This is your Beloved. I have come as promised to embrace you with the spirit of peace. Take this time, and have respite from the wicked assaults of the evil one. My child, you have bent, but you have not broken. This pleases your Beloved. . . .
My child—humble yourself now, and ascend the hill of your Beloved with your Beloved. . . .
Nancy Fowler, a homemaker in Conyers, Georgia, claimed for several years to be receiving messages from both Jesus and, more often, the Virgin Mary. (The latter appeared punctually on the thirteenth of each month, and I was able to attend a session [Nickell 1993, 196–97]). One message from “Jesus” instructed the faithful (Fowler 1993):
Come through My Mother on your journey back to Me. From this very cross I give the world My perfect love. I give the world, I give everyone in the world, My dear, Holy Mother. Please, if you accept My Love, then how can you reject, ignore, not honor, not love My Mother. I come through My Mother and I want you, dear children, to come through My Mother on your journey back to Me.
I choose the word “Come” intentionally, not past tense. I still come through My Mother. Graces are poured forth through My Mother, the Graces come from Me.
I am especially familiar with these two groups of writings, although they are supposedly received by clairaudience (trance hearing) rather than by automatic writing. (Therefore, errors of grammar and the like could be attributed to mistaken transcription by the percipient.)
Now, whereas Vassula Ryden’s “Jesus” frequently identifies himself as “I, Jesus,” Lilian Bernas’s Jesus persona never does, nor does the one channeled by Nancy Fowler. There are many other differences among the three sets of texts; for example, the dominant theme of each: Fowler’s is the near-deification of the Virgin Mary (an emphasis sometimes disparagingly referred to as “Mariolatry”), Bernas’s is the importance of suffering, and Ryden’s is the need for divine love and guidance.
Style also differs from channeler to channeler. Ryden’s “God” and “Jesus” (as well as “Daniel”) speak similarly, often using convoluted diction (for example, “do not leave yourself be drifted away” , instead of “do not let yourself drift away”); wrong prepositions (e.g., “irrespective to their deeds” , rather than “irrespective of”); missing prepositions (such as in “I, Yahweh will remind them in this call many events” , wherein “of” is missing after “call”); subject/verb agreement error (e.g., “the reasons that makes” ); faulty auxiliary verbs (such as “I have restored you since the time you have accepted Me” , the second “have” being unnecessary); incorrect verb forms (e.g., “I will progress you” , “I fragranced you” , and “Jesus flourished you” ); and so on.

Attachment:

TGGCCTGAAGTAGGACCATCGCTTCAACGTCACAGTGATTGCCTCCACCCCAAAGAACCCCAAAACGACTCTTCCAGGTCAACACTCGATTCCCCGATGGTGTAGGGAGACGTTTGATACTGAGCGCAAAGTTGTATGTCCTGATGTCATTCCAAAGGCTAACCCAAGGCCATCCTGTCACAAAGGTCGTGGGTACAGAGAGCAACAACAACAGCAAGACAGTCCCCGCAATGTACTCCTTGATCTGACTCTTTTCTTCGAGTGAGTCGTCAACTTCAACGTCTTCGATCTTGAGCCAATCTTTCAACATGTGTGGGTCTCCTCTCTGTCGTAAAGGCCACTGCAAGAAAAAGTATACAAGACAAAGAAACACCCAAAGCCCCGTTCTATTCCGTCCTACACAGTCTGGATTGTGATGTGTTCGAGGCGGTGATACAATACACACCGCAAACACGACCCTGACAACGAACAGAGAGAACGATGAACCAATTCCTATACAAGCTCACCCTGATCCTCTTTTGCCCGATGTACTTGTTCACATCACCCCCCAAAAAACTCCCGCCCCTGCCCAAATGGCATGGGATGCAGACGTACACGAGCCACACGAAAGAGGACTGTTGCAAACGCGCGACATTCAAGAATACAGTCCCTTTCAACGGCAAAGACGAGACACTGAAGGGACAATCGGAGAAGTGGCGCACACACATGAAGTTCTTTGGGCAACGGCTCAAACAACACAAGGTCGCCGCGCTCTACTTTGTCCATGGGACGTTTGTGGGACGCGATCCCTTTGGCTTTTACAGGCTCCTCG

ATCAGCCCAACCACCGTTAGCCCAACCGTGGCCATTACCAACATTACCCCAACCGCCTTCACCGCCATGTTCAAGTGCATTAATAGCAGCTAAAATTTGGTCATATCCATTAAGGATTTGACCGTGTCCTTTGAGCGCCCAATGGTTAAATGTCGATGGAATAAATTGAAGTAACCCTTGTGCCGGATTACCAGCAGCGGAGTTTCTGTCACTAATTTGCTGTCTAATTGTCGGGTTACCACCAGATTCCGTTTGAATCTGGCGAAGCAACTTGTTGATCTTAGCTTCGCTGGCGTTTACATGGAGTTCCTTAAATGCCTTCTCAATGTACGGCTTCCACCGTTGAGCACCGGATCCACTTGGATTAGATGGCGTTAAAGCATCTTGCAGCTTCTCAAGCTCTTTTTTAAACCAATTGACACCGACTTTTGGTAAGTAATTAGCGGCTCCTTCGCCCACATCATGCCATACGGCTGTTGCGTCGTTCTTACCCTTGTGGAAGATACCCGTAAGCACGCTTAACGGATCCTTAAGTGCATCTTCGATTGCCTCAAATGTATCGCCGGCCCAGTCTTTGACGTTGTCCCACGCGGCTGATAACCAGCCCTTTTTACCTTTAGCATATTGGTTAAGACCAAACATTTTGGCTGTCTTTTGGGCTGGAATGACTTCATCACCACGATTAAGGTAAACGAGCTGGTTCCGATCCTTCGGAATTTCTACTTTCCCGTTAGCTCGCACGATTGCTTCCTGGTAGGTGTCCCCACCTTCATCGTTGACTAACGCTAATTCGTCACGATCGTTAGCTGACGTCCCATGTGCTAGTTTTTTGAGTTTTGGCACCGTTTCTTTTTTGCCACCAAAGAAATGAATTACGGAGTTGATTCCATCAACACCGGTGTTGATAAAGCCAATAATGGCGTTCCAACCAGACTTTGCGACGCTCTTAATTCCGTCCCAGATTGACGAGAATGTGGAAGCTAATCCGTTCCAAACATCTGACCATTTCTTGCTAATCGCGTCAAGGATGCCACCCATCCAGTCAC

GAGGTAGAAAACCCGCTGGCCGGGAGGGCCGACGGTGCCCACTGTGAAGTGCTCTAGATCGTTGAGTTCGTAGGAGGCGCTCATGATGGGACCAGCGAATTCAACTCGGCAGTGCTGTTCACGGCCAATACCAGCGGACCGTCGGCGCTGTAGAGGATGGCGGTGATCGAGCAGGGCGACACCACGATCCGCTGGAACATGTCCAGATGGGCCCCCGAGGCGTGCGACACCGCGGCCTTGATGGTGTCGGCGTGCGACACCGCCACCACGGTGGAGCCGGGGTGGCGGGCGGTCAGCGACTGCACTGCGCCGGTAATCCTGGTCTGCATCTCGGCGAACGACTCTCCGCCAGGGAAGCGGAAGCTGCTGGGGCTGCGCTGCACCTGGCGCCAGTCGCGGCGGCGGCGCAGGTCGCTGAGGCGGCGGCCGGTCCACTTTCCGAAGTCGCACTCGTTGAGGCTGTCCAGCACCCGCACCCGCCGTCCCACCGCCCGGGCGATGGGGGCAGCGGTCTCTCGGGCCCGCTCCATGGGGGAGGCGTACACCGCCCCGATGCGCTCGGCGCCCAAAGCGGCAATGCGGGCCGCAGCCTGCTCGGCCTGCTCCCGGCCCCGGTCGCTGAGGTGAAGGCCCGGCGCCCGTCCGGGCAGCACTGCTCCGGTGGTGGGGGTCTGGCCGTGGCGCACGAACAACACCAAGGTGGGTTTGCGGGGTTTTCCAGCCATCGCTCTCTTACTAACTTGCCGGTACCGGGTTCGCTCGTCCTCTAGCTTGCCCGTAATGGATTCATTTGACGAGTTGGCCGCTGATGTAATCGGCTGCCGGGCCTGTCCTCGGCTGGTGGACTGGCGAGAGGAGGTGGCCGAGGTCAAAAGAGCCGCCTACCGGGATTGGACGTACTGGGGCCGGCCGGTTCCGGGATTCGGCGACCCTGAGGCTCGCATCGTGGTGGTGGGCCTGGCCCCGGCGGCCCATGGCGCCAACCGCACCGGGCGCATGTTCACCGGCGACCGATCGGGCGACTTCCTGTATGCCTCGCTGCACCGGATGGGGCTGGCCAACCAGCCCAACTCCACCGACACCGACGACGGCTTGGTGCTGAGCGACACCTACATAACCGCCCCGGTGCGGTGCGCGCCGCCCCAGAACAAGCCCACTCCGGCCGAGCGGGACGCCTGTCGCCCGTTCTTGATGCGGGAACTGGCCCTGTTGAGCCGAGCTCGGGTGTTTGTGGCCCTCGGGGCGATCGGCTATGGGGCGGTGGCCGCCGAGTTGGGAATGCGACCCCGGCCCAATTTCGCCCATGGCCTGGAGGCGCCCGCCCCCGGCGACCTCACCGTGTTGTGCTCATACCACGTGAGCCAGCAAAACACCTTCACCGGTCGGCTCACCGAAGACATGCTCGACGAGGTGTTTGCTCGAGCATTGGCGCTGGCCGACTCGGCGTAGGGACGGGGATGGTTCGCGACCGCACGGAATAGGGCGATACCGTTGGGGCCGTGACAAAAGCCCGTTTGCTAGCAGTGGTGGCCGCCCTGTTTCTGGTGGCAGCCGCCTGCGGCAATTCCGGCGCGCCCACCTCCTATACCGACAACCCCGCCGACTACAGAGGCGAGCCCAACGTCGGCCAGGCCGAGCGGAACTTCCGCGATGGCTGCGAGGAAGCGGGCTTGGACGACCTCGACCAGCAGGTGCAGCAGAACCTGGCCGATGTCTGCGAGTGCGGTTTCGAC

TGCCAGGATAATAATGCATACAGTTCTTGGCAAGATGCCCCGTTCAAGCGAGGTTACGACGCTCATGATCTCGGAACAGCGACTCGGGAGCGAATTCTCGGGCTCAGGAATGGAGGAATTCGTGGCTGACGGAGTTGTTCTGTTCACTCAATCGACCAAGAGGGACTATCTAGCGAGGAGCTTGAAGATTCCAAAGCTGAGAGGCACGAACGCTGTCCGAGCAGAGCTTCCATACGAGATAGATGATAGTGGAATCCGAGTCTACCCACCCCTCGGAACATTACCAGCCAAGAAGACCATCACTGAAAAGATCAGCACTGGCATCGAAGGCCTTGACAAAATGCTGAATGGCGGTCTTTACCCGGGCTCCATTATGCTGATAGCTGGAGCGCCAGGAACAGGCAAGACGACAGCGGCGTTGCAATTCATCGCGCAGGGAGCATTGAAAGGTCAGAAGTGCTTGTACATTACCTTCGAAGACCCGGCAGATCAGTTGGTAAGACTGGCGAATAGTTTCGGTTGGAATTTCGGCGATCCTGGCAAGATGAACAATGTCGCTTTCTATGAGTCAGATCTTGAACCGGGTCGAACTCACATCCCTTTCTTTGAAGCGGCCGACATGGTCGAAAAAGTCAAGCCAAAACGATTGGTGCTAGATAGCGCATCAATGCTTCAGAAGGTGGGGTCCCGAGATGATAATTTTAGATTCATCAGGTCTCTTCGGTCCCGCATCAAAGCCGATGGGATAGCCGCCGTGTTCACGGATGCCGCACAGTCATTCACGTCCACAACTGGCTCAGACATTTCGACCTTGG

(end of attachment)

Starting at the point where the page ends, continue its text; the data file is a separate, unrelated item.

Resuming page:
Ryden’s messages also have occasional misspellings: for example, “God” says, “work with Me writting [sic] down My messages” (231), and he also uses the misspellings “joyfull” (138) and “analising” (101, 105). If God deigns to use the English language, should we not expect it to be rendered accurately?
Before we become invested in imagining what a deity might or might not do, we should note that Ryden’s own written text has similar faults—for example, using “sprung” when “sprang” would be correct, the misspelling “panick,” faulty subject/verb agreement (e.g., “Joy and Peace is”), and many others. At times the respective errors are eerily similar, as when “God” uses “do” for “make” (e.g., “do not get discouraged when you do errors”) just as Ryden does (e.g., “I do so many mistakes”) (see Ryden 1995, 22, 89, 93, 235).
From the evidence, it looks like Ryden’s channeled automatic writings are merely emanations from a single source: her imagination. Indeed, she exhibits many traits of what is known as a “fantasy-prone” personality: sane and normal but with a propensity to fantasize, as described in a pioneering study by Sheryl C. Wilson and Theodore X. Barber (1983). Since childhood, Ryden has had various “mystical” experiences. She has encountered apparitions (such as the souls of “dead people”), had vivid or “waking” dreams (with paranormal imagery), experienced religious visions, interacted with invisible companions, received messages from higher entities, and had other experiences common to many fantasizers (Carroll 1995; Ryden 1995, xx–xxl).
Taken together, the contrived handwriting, the linguistic lapses, and the indications of fantasizing all suggest that Vassula Ryden is not in touch with supernatural entities but is simply engaging in self-deception that in turn deceives the credulous. Her automatic writings therefore are not works of revelation but simply of pious imagination.